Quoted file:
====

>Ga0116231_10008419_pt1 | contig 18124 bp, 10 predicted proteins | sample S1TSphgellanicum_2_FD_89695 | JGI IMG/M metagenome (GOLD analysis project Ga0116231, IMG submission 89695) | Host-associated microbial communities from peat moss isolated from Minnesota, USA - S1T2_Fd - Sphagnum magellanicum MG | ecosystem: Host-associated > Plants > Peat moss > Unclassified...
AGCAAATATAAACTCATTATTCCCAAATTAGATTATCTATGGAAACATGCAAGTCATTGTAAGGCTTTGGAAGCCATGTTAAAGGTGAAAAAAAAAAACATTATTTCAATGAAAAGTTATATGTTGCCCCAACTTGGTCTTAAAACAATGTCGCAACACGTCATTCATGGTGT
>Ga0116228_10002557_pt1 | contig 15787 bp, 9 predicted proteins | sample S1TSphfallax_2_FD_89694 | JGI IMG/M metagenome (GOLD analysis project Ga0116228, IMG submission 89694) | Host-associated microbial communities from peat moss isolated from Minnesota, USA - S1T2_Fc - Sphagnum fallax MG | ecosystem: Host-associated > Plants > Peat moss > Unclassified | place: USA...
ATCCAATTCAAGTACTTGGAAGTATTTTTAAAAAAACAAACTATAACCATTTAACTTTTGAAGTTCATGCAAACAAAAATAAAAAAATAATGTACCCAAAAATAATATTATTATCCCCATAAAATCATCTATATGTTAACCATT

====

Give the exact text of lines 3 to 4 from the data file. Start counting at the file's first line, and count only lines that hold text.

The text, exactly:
>Ga0116228_10002557_pt1 | contig 15787 bp, 9 predicted proteins | sample S1TSphfallax_2_FD_89694 | JGI IMG/M metagenome (GOLD analysis project Ga0116228, IMG submission 89694) | Host-associated microbial communities from peat moss isolated from Minnesota, USA - S1T2_Fc - Sphagnum fallax MG | ecosystem: Host-associated > Plants > Peat moss > Unclassified | place: USA...
ATCCAATTCAAGTACTTGGAAGTATTTTTAAAAAAACAAACTATAACCATTTAACTTTTGAAGTTCATGCAAACAAAAATAAAAAAATAATGTACCCAAAAATAATATTATTATCCCCATAAAATCATCTATATGTTAACCATT